Image Credits : Wikipedia and Amazon

During his time, Khatri was a very popular novelist and had a very loyal cult following. Besides Chandrakanta, he penned several other books such as Bhootnath, Kajar Ki Kothari, and so on.

If you find trouble reading in Hindi, most of Khatri’s works are available in translated form. However, I would recommend you read the Hindi version and as a consequence polish some of your Hindi reading skills. Furthermore, the original Hindi version captures the rich essence of the story Khatri is trying to tell.

Sami Ahmad Khan

I hated the expression ‘edge of the seat’ thriller. Then I read Aliens in Delhi and learned to appreciate the phrase. For this uniquely thrilling experience, I tip my hat to Sami Ahmad Khan, the author of the masterpiece.

Image Credits : Goodreads

Khan’s expertise in science fiction and fantasy writing cannot be explained by his Ph.D. in science fiction alone. Unlike many other contemporary Indian fantasy authors who call upon high fantasy elements and surrealism, Khan grounds his story into a more realistic setting.

While its commonplace to trace every SF author back to legends like HG Wells, Khan’s style of storytelling truly replicates the magic of Wells. Like Wells, Khan ensures that the fantastical elements don’t dictate the narrative. Instead, the characters and the plot are the centerpieces of the story.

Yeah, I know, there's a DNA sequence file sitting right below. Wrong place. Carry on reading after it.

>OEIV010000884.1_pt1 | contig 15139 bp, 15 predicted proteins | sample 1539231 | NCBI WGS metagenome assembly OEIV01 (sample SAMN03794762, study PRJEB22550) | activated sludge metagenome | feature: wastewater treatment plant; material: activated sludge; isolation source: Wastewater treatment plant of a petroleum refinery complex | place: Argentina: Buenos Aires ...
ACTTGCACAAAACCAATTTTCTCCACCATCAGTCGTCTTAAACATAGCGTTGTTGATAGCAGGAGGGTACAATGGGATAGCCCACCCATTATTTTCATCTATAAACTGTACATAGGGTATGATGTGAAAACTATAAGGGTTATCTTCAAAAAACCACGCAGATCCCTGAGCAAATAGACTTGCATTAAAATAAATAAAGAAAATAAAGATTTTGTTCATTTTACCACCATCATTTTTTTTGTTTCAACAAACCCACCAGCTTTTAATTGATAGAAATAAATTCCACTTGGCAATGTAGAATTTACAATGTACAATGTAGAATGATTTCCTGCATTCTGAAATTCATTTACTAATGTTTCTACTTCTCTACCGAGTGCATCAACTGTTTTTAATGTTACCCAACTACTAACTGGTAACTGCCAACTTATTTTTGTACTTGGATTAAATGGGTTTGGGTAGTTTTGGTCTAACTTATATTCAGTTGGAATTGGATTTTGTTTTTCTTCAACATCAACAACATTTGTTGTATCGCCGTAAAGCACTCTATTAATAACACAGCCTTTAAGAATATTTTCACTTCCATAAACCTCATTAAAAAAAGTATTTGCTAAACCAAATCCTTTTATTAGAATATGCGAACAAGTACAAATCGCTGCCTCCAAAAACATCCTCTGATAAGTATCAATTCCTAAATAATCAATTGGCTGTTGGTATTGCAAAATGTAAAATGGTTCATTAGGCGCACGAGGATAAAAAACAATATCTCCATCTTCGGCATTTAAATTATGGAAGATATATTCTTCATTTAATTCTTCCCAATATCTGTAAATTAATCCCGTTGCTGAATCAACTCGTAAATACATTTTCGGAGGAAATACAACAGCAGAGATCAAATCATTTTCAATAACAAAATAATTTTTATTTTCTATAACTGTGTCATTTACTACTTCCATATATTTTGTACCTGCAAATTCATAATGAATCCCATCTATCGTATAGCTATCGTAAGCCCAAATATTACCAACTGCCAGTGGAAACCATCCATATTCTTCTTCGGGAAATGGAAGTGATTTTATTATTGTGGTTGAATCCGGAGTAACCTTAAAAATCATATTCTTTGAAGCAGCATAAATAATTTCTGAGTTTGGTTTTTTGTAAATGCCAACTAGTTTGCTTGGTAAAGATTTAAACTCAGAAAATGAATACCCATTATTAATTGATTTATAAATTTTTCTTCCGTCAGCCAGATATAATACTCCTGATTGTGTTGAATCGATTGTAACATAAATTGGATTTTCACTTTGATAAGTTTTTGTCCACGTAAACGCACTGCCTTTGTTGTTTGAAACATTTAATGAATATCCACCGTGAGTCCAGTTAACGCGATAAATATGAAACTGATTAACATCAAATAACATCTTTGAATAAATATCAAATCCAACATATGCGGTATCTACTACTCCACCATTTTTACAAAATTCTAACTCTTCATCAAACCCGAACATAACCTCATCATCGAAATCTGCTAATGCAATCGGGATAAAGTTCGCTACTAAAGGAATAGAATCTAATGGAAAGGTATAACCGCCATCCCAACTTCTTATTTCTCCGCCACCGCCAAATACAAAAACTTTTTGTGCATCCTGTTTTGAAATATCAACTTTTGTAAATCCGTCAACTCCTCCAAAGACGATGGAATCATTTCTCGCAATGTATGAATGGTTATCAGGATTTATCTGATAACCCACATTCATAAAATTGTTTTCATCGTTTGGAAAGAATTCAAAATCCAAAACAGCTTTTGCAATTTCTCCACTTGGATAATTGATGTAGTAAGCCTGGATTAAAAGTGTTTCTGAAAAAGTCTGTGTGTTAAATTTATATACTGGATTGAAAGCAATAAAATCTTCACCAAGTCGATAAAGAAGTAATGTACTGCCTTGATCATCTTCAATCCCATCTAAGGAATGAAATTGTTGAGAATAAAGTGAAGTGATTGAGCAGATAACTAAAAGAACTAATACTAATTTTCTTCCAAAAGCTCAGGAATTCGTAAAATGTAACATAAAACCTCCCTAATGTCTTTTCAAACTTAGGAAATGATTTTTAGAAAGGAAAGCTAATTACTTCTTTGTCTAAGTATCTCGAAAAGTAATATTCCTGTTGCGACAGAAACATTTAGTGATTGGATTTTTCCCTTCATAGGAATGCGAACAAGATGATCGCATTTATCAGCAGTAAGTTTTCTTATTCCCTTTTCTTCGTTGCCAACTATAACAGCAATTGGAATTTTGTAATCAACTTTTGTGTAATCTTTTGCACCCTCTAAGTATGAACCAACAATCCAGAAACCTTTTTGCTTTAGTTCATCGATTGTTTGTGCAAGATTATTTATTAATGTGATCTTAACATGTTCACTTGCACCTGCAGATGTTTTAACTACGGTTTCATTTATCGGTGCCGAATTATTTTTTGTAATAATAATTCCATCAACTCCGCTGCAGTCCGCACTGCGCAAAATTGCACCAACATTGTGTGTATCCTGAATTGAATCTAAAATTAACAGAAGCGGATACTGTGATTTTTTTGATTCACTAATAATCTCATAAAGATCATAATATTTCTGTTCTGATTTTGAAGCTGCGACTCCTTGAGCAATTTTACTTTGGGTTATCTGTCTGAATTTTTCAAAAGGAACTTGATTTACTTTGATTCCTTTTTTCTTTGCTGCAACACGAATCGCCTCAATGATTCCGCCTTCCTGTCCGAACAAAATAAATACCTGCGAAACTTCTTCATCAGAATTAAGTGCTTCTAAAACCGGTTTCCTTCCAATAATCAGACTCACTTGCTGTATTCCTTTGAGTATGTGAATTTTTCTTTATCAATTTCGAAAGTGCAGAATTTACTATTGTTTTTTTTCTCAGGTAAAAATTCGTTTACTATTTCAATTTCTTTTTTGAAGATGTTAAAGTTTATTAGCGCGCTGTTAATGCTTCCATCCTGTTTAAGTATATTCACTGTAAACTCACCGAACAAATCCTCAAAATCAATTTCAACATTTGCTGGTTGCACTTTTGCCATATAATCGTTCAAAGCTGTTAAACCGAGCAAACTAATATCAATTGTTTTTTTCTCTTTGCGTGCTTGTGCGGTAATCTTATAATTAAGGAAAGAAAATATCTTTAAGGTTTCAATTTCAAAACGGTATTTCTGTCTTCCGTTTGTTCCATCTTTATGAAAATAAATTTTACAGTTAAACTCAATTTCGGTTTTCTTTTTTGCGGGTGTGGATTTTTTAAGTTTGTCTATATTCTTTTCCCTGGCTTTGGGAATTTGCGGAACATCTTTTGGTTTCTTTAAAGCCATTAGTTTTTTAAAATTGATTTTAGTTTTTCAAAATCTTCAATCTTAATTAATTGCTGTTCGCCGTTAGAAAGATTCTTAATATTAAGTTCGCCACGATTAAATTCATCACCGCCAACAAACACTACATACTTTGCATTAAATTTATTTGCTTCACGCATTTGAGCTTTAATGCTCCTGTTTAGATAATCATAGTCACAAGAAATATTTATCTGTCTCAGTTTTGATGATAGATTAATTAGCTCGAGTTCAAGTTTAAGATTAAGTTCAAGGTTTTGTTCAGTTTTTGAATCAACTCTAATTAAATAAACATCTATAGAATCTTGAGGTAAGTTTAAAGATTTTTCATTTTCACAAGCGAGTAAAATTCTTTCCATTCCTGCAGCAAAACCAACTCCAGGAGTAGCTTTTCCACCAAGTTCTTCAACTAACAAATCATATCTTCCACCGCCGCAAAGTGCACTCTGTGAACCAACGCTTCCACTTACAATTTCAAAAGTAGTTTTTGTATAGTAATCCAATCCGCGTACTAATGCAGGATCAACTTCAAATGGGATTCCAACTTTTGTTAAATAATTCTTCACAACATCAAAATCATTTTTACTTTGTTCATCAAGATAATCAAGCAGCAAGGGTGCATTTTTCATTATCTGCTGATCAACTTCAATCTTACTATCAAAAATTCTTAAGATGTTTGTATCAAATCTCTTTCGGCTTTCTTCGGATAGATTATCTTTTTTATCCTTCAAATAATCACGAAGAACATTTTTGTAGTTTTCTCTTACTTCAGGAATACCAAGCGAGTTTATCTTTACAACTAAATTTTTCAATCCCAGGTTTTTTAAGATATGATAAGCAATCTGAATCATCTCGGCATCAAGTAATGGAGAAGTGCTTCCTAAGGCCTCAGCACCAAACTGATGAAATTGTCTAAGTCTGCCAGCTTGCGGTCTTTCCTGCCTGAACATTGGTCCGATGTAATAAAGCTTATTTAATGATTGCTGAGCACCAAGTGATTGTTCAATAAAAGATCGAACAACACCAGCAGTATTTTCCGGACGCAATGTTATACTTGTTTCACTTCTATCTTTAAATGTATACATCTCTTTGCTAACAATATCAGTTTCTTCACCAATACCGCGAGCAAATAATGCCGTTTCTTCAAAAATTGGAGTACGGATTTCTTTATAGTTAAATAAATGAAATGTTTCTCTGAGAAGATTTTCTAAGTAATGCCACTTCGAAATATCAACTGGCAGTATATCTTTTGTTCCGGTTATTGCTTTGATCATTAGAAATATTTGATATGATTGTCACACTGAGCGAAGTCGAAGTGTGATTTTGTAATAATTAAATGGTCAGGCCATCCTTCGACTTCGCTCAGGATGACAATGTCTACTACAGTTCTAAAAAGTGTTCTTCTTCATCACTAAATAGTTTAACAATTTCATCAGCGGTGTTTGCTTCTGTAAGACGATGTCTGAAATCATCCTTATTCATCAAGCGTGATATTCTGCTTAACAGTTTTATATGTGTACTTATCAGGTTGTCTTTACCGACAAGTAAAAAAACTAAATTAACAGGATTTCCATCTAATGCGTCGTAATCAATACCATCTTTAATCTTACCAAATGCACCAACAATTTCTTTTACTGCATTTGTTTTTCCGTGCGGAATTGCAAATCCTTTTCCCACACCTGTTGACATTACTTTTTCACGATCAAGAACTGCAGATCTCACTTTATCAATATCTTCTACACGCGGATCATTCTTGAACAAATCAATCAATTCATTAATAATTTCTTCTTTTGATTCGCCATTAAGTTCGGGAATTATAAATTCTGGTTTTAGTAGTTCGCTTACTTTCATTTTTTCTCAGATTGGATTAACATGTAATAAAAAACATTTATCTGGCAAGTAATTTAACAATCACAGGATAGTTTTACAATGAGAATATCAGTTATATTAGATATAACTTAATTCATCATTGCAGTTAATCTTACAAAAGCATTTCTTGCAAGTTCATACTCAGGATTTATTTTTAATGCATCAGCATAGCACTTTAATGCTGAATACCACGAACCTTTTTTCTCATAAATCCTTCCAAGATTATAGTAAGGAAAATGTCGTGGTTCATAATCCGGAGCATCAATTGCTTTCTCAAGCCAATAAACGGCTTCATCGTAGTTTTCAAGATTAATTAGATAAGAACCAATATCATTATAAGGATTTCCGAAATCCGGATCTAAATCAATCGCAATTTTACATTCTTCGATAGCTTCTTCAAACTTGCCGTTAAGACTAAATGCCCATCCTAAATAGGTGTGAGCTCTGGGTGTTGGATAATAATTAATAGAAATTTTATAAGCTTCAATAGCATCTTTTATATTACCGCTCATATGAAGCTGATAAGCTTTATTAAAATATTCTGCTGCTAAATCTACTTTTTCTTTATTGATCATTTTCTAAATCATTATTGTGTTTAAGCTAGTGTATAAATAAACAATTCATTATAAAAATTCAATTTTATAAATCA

Amish Tripathi

One of India’s most popular writers, it is impossible to write about Indian fantasy authors without mentioning Amish Tripathi. His devotion to Indian mythology has led to its renaissance through fantasy literature.

Starting with the Immortals of Meluha back in 2010 to his most recent work, Legend of Suheldev, Tripathi has made an effort to bring up untold stories from India’s rich ancient past. His place in the pantheon of great Indian writers is now absolute.

Image Credits : Wikipedia

As a writer, Amish’s success lies in his ability to tell his readers something original and interesting. Just as is the case with Samit Basu, Amish also ensures he keeps his readers glued to the narrative. Many writers lose vision and end up concentrating on trivial matters while writing fantasy. This is evident in many modern examples of writing where writers grow too fond of their own voice.

Amish doesn’t fall into any such traps and this makes him one of the greats of this generation of Indian fantasy authors. This is why he manages to keep readers coming back to read his work. To make a low-attention span generation excited for new books is a laudable achievement. To keep Indians interested in reading, the literary domain owes Amish and others like him a great debt of gratitude.

Final Words – Indian Fantasy Authors you Should Consider Reading

This piece on fantasy writers in India is an effort to help readers identify some great authors in our country. When compared to the West, Indian literature is always seen as inferior.

While there is some truth to this perception, there is also truth in the fact that many top writers in India do not get the recognition they deserve. For instance, a literary genius like Manu Joseph would otherwise find much more recognition in the West as a contrarian intellectual.